New Superintendent Contract

Reprinted from Stan Jester’s post on the Fact Checker blog >>

On Thursday May 28, the DeKalb County Board of Education approved an employment contract with Dr. R. Stephen Green as Superintendent of DeKalb County Schools, effective July 1, 2015.

Employment Contract With Dr. R. Stephen Green

Employment Contract Overview

Salary – $300K/year
Length – 3 years (Pursuant to § 20-2-101)
Expenses – $2,600/month
Car allowance – $750/month
Supplemental retirement plan in addition to TRS
Retention bonus – $15K/year

Termination of Employment

Termination for the Superintendent’s Convenience – The Superintendent may at his option terminate the contract. Superintendent shall pay the Board $150K.

Termination for Cause By Board – The School District may terminate the Superintendent for cause by a positive vote of at least five of the seven of the members of the whole Board pursuant to O.C.G.A 20-2-940.

Termination for the Board’s Convenience – The Board, upon a supermajority vote of at least five of its seven members, may terminate the contract for its convenience. The Board shall pay to the Superintendent severance pay in the amount of $150K.

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47 Responses to New Superintendent Contract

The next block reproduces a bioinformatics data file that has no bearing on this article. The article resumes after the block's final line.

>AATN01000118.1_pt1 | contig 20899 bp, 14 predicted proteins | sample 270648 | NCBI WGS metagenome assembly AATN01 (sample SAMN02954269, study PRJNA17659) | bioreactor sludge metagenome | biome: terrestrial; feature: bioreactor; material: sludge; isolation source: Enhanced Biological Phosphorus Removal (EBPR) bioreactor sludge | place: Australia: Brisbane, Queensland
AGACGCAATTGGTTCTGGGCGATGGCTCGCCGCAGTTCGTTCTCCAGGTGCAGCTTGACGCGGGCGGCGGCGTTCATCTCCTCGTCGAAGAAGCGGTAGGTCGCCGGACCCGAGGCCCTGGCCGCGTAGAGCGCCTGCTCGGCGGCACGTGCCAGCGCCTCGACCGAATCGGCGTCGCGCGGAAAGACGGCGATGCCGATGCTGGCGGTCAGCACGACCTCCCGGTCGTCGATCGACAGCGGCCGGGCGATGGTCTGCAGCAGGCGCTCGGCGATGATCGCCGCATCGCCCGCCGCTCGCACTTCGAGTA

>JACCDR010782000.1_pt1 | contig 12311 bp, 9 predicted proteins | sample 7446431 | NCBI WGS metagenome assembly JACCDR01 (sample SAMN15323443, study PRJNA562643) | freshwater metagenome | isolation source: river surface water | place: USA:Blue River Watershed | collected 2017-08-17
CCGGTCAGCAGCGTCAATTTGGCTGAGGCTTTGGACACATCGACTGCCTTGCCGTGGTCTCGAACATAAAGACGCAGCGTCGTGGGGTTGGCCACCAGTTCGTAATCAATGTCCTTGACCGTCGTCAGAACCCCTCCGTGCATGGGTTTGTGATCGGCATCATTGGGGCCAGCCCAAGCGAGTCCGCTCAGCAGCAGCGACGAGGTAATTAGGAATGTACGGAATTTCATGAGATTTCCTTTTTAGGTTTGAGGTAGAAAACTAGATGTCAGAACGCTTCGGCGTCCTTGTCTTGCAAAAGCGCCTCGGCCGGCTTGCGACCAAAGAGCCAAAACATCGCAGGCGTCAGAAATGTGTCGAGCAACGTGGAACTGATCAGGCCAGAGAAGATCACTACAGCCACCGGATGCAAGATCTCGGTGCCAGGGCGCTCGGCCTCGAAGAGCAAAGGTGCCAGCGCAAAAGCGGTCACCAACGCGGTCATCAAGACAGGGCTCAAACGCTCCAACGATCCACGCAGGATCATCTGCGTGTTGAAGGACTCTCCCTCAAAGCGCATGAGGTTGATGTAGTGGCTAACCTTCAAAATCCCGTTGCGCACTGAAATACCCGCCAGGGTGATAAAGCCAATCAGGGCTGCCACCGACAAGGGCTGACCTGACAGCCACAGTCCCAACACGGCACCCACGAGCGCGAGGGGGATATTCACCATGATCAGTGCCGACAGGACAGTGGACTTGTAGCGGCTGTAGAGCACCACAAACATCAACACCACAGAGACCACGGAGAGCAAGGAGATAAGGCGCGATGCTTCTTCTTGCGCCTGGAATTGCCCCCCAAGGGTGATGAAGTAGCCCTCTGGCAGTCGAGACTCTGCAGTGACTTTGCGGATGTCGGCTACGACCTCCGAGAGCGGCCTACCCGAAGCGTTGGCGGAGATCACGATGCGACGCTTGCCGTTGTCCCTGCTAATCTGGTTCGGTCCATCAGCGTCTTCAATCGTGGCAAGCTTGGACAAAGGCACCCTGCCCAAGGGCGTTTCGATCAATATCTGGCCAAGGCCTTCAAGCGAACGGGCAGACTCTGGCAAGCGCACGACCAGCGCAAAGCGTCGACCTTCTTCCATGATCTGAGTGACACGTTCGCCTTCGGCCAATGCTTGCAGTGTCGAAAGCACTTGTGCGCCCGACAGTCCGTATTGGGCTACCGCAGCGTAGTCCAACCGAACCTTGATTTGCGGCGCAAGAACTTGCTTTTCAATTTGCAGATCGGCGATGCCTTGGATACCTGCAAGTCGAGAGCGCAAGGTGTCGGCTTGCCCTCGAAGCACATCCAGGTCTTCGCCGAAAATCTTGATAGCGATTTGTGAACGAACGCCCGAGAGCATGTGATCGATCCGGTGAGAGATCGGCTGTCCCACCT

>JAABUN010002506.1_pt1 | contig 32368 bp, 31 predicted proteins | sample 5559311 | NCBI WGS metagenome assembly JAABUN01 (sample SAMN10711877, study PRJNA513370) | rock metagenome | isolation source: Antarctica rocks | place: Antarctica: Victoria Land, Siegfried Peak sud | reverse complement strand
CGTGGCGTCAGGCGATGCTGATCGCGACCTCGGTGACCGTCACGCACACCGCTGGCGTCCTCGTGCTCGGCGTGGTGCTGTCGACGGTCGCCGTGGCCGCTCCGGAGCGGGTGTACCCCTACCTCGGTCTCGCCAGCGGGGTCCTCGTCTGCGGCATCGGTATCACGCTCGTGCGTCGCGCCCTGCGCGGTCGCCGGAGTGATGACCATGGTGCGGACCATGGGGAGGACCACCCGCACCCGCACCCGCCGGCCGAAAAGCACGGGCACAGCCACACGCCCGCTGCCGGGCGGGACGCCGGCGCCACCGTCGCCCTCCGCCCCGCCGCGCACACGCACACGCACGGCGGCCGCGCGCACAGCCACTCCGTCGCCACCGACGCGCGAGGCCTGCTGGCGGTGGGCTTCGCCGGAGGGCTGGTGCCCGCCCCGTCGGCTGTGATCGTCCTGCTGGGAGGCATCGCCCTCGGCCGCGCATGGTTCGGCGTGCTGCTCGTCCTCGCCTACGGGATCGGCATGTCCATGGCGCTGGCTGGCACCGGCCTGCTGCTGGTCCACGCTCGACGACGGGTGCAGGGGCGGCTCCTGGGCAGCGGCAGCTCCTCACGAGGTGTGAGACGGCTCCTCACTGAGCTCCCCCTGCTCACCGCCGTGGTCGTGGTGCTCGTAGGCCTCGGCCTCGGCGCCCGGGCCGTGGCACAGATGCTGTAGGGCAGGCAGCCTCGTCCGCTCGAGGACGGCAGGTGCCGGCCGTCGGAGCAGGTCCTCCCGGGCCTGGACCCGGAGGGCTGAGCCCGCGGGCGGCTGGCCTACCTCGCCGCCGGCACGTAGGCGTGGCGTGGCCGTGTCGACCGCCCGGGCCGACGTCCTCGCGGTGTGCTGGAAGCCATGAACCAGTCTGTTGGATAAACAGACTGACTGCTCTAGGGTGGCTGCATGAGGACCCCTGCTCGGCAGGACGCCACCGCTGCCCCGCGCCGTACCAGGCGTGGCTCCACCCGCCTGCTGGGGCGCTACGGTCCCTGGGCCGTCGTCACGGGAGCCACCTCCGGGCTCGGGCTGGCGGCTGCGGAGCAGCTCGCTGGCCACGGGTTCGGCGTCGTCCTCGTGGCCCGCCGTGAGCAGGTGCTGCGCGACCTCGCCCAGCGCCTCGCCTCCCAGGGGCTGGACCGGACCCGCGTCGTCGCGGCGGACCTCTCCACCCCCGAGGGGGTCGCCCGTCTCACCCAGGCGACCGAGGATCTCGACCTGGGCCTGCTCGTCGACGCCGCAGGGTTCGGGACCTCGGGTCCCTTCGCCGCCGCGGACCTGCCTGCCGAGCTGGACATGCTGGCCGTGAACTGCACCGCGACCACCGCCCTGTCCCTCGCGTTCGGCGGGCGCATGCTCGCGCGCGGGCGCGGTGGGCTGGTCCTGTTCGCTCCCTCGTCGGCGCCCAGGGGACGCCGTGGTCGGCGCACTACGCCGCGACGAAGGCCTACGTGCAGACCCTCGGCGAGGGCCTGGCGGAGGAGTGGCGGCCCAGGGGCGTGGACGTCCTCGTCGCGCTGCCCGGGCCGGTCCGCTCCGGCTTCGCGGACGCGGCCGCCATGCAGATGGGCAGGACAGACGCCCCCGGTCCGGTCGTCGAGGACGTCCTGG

1. Still Waters says:

    It is no wonder that Dekalb has an adversarial relationship with many of its employees. The underhanded maneuver that the school board took regarding the board TSA and the resulting fallout will not go away. Nor will the consequences or hardships that teachers will face as a result from this egregious act. The decision to abruptly stop the TSA agreement, the failure to give due notice, and the act of covering up the failure to comply with their policy is abhorrent. This system has no credibility with many.
    The fact that the board will pay Dr. Green’s TRS and contributions to a TSA account adds insult to injury. It is obvious that the board has more care and concern about this new employee’s future than that of its teachers that have endured slight for years. The previous boards, as well as this board have shown us who they really are, let’s believe them.

  2. Zorach says: